Metro Mobility will stop providing free rides to people working in Twin Cities-area health care facilities starting March 1, citing a need for space for paying customers who are returning to the system.

The service saw its busiest week since the pandemic began between Jan. 31 and Feb. 6, with paying customers taking 23,916 trips, according to the Metropolitan Council, which provides the service.

Add in free rides for nurses, doctors, aides and anybody else who works in a hospital or clinic, plus a few hundred grocery deliveries, and Metro Mobility buses provided 33,837 rides that week, the council said.

Ridership was down 80% early in the pandemic, which freed up capacity to offer free rides to health care workers. But demand from regular riders — those who are certified to use Metro Mobility due to a disability or health condition — has been "slowly coming back," said the council's Nick Thompson. With rules that allow for only one passenger on a bus at a time due to COVID-19, that means running more buses to meet demand. Rides for health care workers were starting to pinch capacity, Thompson said.

About 2,900 health care workers collectively have taken about 228,670 free rides since they began in April 2020. Those workers will still be able to book trips on Metro Mobility, but starting March 1 they will have to pay the same fare as regular riders. Fares are $3.50 per ride, or $4.50 during rush hours.

"We feel we can make this change now because all health care workers have been provided access to the vaccine and by March should be through their second dose," Thompson said. "It is a good time to make a change for those workers and encourage them to look at fixed route options available to them."

Thompson said health care workers are being told about the change when scheduling rides. They also will be alerted if the Metropolitan Council decides to stop giving fare rides to the workers.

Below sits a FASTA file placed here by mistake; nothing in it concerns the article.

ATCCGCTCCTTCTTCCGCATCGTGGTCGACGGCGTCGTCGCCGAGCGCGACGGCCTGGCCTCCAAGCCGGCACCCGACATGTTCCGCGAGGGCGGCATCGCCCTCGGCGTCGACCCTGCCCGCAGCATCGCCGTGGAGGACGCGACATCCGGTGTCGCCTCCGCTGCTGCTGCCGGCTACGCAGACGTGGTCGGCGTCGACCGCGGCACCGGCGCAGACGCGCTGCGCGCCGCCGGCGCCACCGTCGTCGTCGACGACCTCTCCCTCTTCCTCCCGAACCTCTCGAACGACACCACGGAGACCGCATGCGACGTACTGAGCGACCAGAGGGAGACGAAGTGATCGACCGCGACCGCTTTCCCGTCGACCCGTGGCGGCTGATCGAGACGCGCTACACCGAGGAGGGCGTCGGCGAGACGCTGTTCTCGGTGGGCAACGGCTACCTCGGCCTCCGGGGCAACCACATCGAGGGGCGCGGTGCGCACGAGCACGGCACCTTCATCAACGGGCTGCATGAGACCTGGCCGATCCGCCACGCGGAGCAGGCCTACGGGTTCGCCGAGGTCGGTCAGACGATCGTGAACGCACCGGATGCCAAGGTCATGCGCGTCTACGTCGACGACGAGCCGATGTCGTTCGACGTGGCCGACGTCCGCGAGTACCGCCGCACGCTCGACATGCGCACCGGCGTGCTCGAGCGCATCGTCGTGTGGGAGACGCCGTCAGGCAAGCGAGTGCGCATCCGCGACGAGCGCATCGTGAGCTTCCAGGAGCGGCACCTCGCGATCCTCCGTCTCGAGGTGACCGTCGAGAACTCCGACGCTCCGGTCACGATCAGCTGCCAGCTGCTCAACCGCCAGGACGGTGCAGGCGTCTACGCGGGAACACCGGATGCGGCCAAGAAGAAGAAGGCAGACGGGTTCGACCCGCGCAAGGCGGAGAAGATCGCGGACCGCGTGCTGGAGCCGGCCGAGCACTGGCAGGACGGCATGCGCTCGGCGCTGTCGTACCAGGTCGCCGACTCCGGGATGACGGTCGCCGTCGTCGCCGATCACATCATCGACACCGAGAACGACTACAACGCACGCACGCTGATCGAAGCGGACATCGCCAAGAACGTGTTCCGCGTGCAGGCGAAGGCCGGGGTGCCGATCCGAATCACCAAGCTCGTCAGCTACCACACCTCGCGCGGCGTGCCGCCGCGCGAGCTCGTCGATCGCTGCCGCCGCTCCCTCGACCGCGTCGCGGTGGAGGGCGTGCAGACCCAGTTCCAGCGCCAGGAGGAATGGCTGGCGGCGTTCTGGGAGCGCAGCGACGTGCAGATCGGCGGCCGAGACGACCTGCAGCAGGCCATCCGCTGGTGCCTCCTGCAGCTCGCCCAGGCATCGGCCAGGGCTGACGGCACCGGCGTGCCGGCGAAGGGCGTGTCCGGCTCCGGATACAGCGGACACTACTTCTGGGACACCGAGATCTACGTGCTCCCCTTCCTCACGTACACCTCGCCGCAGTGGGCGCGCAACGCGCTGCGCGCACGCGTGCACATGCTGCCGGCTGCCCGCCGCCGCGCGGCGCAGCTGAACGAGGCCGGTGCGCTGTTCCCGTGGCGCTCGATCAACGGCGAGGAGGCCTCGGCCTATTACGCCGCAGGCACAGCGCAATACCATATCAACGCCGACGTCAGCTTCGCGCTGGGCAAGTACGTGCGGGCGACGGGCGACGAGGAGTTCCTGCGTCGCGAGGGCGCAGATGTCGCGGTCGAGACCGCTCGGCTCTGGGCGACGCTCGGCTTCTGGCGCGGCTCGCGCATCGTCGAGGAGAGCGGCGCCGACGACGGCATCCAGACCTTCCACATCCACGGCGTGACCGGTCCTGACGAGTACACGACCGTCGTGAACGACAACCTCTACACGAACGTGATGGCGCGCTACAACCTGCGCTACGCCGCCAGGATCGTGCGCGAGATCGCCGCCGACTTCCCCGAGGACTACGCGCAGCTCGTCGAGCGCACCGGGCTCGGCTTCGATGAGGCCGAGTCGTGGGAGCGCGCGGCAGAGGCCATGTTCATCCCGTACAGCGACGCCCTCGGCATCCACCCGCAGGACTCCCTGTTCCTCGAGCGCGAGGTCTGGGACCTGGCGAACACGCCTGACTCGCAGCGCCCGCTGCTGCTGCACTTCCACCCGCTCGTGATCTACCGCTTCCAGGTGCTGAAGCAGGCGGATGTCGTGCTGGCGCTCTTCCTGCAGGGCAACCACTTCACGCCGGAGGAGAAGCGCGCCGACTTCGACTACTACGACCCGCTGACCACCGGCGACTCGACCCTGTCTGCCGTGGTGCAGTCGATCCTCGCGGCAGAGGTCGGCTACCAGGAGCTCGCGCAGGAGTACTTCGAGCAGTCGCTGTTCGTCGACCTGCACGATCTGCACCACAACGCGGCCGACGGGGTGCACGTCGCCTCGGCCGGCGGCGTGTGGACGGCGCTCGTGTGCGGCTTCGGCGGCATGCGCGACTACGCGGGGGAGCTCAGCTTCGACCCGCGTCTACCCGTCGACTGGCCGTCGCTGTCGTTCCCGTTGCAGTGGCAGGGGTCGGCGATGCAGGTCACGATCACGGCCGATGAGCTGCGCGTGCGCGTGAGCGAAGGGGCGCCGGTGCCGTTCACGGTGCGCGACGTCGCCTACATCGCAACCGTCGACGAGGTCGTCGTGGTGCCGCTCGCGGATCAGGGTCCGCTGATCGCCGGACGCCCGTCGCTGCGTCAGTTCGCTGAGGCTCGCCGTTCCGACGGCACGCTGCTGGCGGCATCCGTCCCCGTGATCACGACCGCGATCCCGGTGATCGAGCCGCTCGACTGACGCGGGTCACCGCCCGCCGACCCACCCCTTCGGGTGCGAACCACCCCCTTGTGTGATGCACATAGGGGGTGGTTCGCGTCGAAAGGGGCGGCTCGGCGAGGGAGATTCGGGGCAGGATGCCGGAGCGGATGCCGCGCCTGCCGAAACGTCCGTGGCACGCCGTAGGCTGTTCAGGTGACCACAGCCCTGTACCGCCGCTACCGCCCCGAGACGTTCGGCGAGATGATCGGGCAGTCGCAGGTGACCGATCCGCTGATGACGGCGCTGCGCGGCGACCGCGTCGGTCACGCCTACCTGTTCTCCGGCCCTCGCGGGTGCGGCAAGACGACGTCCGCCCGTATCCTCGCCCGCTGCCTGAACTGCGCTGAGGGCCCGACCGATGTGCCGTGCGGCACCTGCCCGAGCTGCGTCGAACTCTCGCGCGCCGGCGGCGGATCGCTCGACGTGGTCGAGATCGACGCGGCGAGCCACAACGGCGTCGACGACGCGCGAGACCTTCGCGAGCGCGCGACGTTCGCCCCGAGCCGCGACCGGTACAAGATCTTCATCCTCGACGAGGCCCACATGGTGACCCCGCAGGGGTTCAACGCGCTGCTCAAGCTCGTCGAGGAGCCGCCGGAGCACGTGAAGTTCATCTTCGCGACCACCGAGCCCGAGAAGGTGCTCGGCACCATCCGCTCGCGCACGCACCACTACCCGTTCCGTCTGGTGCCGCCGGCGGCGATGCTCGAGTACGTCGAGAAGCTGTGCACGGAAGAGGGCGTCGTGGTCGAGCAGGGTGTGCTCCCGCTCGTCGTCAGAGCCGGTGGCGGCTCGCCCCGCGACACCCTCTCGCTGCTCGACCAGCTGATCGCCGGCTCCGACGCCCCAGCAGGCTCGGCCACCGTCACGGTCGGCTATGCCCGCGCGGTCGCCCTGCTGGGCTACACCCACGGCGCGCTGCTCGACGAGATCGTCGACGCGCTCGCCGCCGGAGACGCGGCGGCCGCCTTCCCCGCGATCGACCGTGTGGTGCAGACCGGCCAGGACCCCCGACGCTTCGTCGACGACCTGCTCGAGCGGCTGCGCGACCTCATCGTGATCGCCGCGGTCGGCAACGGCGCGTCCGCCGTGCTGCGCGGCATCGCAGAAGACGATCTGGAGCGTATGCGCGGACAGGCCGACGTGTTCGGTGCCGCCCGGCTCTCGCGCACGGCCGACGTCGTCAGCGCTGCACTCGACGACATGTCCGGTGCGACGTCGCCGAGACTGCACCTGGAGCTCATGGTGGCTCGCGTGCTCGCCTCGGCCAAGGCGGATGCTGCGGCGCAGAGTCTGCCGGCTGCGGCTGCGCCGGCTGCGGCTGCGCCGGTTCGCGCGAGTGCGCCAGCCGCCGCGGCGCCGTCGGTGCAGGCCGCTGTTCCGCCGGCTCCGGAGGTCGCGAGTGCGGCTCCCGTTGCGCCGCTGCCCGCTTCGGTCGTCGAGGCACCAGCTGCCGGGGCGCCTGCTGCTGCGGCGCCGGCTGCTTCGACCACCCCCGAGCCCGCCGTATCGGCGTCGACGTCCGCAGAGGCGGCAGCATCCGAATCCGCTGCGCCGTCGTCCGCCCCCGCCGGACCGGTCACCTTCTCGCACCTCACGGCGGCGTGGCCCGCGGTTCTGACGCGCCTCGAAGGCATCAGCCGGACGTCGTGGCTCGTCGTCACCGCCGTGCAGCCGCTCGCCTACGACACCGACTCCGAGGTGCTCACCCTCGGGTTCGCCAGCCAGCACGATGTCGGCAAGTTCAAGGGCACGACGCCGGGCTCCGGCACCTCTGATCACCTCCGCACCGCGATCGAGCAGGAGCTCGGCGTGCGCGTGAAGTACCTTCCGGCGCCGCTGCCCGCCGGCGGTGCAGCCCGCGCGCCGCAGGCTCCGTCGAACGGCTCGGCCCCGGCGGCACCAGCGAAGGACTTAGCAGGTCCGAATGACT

An intro to shared car service

HOURCAR is a homegrown shared car service with hubs in Minneapolis and St. Paul neighborhoods. But there are a lot of people who apparently don't know about it.

The transit advocacy group East Metro Strong is out to change that. Last week, the nonprofit launched an outreach campaign consisting of advertisements on Metro Transit buses and in bus and light-rail train shelters. It also includes a social media blitz and mailings.

East Metro Strong conducted focus groups in the Hamline-Midway and Powderhorn Park neighborhoods in November to learn how COVID-19 affected people traveling to jobs, appointments and to see family members.

Some said their bus didn't run as often due to schedule cutbacks. Others said they felt uncomfortable riding the bus or were unsure if they were taking an essential trip. Uber and Lyft were way too expensive, said East Metro Strong Executive Director William Schroeer.

"They were experiencing a lot of challenges," Schroeer said.

Schroeer said some focus group participants were contemplating buying a car, a big expense in an uncertain economy. Auto loans rose to $1.36 trillion in the third quarter of 2020, according to the Federal Reserve Bank of New York. HOURCAR allows members to use a vehicle for a fee based on time.

"They said that sounded like a great idea but had never heard of it," Schroeer said. That's what led to the outreach, he said.

Tim Harlow at 612-673-7768.